How Do We Know the US’ Cuba Policy Failed?

By Kindred Winecoff

Dan Drezner has a good post on the US-Cuba détente and how it is consistent with Obama’s foreign policy pattern of seeking to alter undesirable status quo situations. I agree with all of it but the ending:

…it’s hard to deny that America’s Cuba policy had failed.

It’s worth asking what objective motivated America’s Cuba policy before concluding that it failed. Several possibilities:

1. Limiting the expansion of global communism into the Western Hemisphere (c. 1960-1990).

It’s easy to forget that this actually was a thing once upon a time. Castro’s early Cuban government was not only brutal on the island but also actively sought to export revolution elsewhere, and provided material support to rebels pursuing that end. Castro encouraged Khrushchev to deploy nuclear weapons during the Missile Crisis and, at least for a time, sought those weapons for himself. The embargo did limit Castro’s material influence during the Cold War, and thereby cut off one of the main potential routes of activity for the USSR in the West. It meant that Castro would no longer be able to credibly promise to assist those seeking to overthrow US-friendly governments. And, among other things, this ensured that on the occasions where the Cold War hotted up it would not be near the US’s territory.

2. Limiting the influence of left populists in the Western Hemisphere (c. 1990-2010).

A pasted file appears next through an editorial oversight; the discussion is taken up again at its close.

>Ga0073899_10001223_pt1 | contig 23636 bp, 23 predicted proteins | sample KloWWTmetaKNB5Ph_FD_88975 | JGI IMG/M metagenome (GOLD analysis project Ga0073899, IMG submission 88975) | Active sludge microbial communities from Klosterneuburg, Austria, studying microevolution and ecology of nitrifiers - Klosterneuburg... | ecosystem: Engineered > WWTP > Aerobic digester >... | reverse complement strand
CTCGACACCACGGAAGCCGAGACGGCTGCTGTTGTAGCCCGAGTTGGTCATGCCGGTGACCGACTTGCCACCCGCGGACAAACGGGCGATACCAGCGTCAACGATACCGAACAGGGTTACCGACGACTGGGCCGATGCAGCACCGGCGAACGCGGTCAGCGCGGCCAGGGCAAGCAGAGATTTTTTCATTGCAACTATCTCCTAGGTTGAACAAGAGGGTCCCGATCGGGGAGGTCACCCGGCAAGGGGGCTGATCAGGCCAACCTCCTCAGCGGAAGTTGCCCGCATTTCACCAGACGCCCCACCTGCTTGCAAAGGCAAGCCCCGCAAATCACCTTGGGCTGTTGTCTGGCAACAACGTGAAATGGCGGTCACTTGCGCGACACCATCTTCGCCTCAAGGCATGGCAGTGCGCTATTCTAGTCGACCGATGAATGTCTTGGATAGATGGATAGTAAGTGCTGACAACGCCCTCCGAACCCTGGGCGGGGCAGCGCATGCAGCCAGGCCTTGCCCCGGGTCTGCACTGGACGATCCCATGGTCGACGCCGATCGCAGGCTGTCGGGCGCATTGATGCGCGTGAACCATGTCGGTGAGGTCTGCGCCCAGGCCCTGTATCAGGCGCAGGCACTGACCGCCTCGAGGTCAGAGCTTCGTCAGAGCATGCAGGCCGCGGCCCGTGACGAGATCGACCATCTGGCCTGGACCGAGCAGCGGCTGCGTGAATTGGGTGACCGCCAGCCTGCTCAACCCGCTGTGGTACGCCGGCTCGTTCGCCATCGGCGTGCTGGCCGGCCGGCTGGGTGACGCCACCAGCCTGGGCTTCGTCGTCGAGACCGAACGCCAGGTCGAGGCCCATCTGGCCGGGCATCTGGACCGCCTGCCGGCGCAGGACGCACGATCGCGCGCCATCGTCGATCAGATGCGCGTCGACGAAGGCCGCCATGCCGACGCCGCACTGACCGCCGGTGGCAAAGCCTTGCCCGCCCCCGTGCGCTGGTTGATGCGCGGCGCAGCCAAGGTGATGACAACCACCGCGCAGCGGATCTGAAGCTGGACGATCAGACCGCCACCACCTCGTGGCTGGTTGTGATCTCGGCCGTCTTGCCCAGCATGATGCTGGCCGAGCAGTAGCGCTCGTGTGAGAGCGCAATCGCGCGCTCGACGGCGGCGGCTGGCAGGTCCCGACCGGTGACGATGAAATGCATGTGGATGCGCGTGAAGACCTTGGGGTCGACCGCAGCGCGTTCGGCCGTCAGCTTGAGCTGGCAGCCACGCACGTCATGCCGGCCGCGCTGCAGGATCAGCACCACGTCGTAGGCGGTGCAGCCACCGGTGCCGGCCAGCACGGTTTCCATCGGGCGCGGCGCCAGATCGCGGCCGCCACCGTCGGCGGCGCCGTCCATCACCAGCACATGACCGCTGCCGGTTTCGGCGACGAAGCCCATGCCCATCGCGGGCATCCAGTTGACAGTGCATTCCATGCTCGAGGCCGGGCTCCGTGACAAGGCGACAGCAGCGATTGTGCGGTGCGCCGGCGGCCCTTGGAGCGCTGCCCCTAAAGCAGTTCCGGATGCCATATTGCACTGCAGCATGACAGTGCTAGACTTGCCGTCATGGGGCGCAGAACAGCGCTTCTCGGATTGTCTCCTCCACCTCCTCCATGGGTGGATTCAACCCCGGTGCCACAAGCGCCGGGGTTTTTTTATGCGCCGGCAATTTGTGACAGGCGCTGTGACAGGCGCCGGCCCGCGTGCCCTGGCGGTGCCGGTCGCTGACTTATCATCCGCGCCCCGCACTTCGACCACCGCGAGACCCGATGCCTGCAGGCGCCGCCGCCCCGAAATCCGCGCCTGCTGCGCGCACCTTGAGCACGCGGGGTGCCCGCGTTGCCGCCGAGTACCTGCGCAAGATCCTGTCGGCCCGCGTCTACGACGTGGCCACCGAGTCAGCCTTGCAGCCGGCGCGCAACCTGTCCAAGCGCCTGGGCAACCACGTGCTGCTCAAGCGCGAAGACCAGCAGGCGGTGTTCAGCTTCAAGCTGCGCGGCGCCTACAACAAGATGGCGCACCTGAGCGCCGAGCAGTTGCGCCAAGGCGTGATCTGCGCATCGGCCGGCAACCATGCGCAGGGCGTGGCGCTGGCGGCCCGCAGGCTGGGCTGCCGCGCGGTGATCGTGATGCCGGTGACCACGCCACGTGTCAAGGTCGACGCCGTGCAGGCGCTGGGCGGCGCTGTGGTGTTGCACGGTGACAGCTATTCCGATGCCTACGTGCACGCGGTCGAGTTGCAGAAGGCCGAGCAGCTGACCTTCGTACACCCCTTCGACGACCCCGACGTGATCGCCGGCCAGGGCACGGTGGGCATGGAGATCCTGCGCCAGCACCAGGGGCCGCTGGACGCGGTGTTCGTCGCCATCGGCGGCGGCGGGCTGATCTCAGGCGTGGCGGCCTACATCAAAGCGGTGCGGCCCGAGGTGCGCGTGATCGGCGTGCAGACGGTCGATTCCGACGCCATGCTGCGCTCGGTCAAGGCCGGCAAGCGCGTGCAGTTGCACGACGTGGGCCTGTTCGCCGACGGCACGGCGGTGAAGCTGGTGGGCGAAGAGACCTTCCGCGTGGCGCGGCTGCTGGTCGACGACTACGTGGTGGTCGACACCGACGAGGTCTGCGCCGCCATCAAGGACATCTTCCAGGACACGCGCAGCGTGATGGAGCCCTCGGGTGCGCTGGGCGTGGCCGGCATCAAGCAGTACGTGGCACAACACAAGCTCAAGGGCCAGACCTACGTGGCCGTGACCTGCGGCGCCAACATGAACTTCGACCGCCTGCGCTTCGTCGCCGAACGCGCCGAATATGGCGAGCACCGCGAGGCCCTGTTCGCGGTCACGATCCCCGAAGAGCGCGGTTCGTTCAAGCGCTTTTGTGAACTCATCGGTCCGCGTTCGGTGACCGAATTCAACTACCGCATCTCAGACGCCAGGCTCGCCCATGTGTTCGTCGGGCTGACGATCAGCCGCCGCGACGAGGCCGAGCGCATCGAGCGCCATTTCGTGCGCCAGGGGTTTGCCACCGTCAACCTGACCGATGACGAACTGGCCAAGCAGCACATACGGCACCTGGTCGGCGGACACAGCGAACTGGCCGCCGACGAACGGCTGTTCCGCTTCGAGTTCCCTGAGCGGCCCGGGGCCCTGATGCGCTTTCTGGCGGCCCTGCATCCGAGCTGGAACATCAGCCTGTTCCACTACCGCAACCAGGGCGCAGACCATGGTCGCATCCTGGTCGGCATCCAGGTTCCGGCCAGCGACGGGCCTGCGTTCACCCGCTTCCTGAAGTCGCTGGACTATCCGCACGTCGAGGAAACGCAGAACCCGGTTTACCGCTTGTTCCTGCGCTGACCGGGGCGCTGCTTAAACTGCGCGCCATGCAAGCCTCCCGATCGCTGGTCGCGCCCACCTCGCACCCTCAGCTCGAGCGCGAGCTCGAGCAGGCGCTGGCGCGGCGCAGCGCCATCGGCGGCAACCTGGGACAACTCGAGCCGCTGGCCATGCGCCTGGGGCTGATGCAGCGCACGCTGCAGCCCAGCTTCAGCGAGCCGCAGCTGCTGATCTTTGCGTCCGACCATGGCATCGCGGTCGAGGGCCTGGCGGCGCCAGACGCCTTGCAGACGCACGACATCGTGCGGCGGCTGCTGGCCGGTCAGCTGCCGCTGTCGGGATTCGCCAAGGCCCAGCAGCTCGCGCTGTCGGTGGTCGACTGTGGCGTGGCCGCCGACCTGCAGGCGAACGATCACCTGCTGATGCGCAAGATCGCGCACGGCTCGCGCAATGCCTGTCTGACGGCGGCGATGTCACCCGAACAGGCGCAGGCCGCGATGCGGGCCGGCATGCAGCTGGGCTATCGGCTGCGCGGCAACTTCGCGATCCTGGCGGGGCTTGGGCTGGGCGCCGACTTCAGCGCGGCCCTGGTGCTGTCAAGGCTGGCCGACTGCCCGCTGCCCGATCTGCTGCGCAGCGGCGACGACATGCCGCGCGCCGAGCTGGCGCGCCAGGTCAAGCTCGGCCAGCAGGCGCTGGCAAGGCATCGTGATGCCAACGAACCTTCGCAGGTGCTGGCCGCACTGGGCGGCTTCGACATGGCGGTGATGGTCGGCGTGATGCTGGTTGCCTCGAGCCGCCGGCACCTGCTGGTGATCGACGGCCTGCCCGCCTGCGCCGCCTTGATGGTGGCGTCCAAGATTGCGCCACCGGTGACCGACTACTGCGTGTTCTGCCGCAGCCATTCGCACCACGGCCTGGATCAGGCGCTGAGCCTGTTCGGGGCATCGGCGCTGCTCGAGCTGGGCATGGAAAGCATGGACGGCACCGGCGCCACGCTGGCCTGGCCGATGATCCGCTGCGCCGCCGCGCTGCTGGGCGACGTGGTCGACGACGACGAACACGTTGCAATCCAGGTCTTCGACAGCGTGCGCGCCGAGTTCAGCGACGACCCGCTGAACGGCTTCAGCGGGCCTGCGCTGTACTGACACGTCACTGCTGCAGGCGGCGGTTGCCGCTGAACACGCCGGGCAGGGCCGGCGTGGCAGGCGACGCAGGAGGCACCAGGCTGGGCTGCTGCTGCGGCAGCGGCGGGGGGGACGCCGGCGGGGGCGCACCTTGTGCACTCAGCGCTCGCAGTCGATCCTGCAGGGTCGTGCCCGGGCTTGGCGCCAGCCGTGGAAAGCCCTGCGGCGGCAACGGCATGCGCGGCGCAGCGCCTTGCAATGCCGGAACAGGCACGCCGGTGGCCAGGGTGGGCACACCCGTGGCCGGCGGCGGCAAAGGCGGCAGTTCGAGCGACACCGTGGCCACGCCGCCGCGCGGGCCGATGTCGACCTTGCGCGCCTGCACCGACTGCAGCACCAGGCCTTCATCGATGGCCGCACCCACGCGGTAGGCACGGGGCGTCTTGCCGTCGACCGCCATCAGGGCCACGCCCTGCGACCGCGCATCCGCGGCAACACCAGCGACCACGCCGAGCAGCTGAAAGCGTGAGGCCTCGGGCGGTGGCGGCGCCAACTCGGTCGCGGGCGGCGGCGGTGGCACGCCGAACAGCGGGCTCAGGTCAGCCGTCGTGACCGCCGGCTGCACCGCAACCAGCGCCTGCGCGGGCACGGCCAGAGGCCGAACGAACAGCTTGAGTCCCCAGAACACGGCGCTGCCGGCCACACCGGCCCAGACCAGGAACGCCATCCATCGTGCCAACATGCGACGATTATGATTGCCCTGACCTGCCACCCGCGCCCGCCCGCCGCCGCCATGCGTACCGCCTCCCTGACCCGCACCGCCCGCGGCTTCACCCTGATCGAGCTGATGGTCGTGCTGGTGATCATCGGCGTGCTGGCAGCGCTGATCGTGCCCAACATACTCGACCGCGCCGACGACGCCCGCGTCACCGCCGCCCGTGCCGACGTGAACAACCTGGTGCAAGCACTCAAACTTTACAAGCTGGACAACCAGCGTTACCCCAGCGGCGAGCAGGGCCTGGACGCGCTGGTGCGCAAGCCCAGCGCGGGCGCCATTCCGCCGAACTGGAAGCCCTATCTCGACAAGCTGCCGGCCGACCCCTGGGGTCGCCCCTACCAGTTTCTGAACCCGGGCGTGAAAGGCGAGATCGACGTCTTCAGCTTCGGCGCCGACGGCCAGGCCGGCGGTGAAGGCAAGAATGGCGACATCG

The post-Cold War era was greeted triumphantly in many parts of the West, but not so much in Latin America. The devastating effects of the debt crises of the 1980s and 1990s, along with IMF-mandated structural reforms, reinforced anti-American sentiment in the region. There remained a pervasive idea that Latin America was stuck in a dependent relationship with the US that would forever forestall development. Faced with this and rapid development elsewhere in the world, new leaders like Chavez, Morales, and Correa looked to the Cuban regime as a model of resistance and pushed for solidarity in opposition to the US-led international order. Discrediting this idea — using both carrots and sticks — has been a key objective of the US in the years since, and as regional alternatives to the US stagnate or collapse that goal looks closer to being achieved than it possibly ever has.

3. Winning elections in Florida (c. 1990-present).

Who says the embargo was about primarily about foreign policy objectives in the recent past? Successive presidential elections more or less came down to several thousand votes in Florida (or were expected to do so), and until quite recently the Cuban expat community has vociferously opposed normalization with Castro’s regime. There’s a pretty simple electoral math here: keep the anti-Castro Cuban-Americans happy, or you could lose to the person who does.  

4. The end of the Castro regime.

Was this a true foreign policy goal of the US after the Kennedy Administration? Maybe they would have liked to see it happen, but Castro was very much contained and the US foreign policy apparatus has traditionally been comfortable containing regimes it doesn’t like. There doesn’t seem to be much evidence that the US was pursuing regime change per se at any point since the 1960s, and it certainly isn’t doing so today. Regime change is risky, and the US has had no compunction about isolating, but otherwise tolerating, distasteful governments.

So did the US’ Cuba policy fail? The answer depends on what is meant by the question, but it seems to have achieved much of what it wanted to achieve at very little cost. I’d call that a limited win or, at the very worst, a slightly aggravating stalemate. Given that it had achieved limited success, and that the course of history rendered other objectives moot, the Obama administration was quite right to change the policy. But that does not constitute an admission of failure.

 

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